Friday afternoon, most of us went to the river with Becca, Weston, and Tugee, the neighbor boy. It was Grace, Rachel, Joe, Mr. Cragoe, and I. It was a great time, floating down the river. We even got into a mud war. Rachel and I got the worst of it all over our faces, making jokes about "Mongolian facials". But after we washed it all off, we both admitted our skin felt softer.
Friday night, the Mongolian believers usually have a bible study (in Mongolian) at the Center. For this week, they had asked us to invite any of the students that we wanted to bring... we invited all of both classes. Mrs. Aspinwall and Becca had also invited the family owners of the Felt Factory that we had gone to see the previous weekend. We didn't really know who would show up for sure until Friday night, when the study started. Tsenguu and Munkuu came, and this time Munkuu brought his sister, Sanaa, who was also one of our students, and his father. The Felt Factory family came, and so did another student from the adult class. I was really excited to see these people there. The whole night was exciting and encouraging, really. The first bit of the bible study I didn't understand, as it was taught by a Mongolian in Mongolian. The teacher was the husband of Ariuna, the head of the Center. His family had had us over for dinner the previous week. I tried to follow along with some of the scripture reading, but that didn't last. Later, I was told that he gave his testimony, and followed it with a challenge (though I never did figure out what that challenge was). After that, Mrs. Aspinwall gave her testimony, with Ariuna translating. She also presented the "Wordless Book", a colourful bracelet that she handed out to everyone. The bracelet explains the whole Gospel, with each colour representing a different event or element. It seemed to be recieved extremely well, with only a couple technical difficulties with the translating. Everyone give a hand for Ariuna. =)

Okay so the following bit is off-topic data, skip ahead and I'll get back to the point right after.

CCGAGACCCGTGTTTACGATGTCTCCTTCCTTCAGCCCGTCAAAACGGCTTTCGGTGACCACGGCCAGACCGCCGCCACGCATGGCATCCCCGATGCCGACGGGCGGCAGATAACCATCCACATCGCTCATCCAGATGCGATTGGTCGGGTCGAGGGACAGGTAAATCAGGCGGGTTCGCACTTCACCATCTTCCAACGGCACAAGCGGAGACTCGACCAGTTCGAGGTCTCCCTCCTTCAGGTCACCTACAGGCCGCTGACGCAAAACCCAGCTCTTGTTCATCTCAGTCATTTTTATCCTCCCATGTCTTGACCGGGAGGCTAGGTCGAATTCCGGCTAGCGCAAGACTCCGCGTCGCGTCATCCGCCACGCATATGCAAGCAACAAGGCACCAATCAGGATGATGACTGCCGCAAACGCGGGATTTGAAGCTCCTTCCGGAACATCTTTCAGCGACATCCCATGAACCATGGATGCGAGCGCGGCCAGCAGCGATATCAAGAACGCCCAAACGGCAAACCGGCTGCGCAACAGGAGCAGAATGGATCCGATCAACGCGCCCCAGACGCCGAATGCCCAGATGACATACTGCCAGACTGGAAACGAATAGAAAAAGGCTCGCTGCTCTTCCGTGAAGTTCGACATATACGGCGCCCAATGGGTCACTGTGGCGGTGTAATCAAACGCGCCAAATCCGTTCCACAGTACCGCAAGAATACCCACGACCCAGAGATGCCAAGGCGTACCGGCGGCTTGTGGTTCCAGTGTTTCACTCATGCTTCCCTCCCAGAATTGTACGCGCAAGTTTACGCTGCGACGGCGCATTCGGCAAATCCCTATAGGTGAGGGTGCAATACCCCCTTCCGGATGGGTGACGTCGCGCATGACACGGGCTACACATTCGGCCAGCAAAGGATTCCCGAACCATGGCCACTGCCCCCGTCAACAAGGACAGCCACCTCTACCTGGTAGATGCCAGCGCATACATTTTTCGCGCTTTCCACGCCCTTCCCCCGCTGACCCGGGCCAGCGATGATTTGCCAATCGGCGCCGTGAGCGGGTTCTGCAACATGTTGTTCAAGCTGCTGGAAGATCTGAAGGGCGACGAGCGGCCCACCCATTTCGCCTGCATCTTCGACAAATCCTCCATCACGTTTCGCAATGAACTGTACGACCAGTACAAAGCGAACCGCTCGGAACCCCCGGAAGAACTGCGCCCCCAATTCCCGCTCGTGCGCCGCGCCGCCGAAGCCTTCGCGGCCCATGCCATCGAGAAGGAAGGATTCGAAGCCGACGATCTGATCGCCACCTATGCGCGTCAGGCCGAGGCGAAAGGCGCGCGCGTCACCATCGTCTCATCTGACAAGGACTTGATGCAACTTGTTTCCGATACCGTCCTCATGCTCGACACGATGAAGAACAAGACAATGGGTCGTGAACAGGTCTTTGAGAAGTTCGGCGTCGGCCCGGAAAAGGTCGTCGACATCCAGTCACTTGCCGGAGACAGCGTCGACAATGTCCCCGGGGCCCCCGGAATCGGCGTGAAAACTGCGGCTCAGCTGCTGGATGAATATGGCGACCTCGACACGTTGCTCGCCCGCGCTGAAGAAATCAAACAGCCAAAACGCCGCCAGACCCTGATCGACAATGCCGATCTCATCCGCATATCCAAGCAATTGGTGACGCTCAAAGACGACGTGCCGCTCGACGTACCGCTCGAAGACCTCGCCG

After bible study, the Mongolian believers presented us with gifts, and presented Joe with a birthday cake, complete with the song (it was his birthday on Saturday). Following that, the games broke out. Somebody had given Mr. Cragoe a traditional Mongolian game, consisting of sheep's ankle bones. It was played like dice; each side of the bone represented a different animal. When you rolled a "horse", you got to move one space ahead. Munkuu and Sanaa spent some time teaching us how to play. We also played Mongolian Uno again with Magnai; he had taught us at the lake on Sunday.
Please continue praying for every single Mongolian that was at that bible study for their first (or second) time! It was so exciting to see them there, and I pray that the missionaries there in Sukhbaatar and UB will be able to connect with them and build relationships that lead to the Lord. That really was the whole point of this trip.
The next morning, it was time to leave Sukhbaatar. We said goodbye to Becca and the kids; Peter and George were the ones driving down. We took two cars. No trains this time.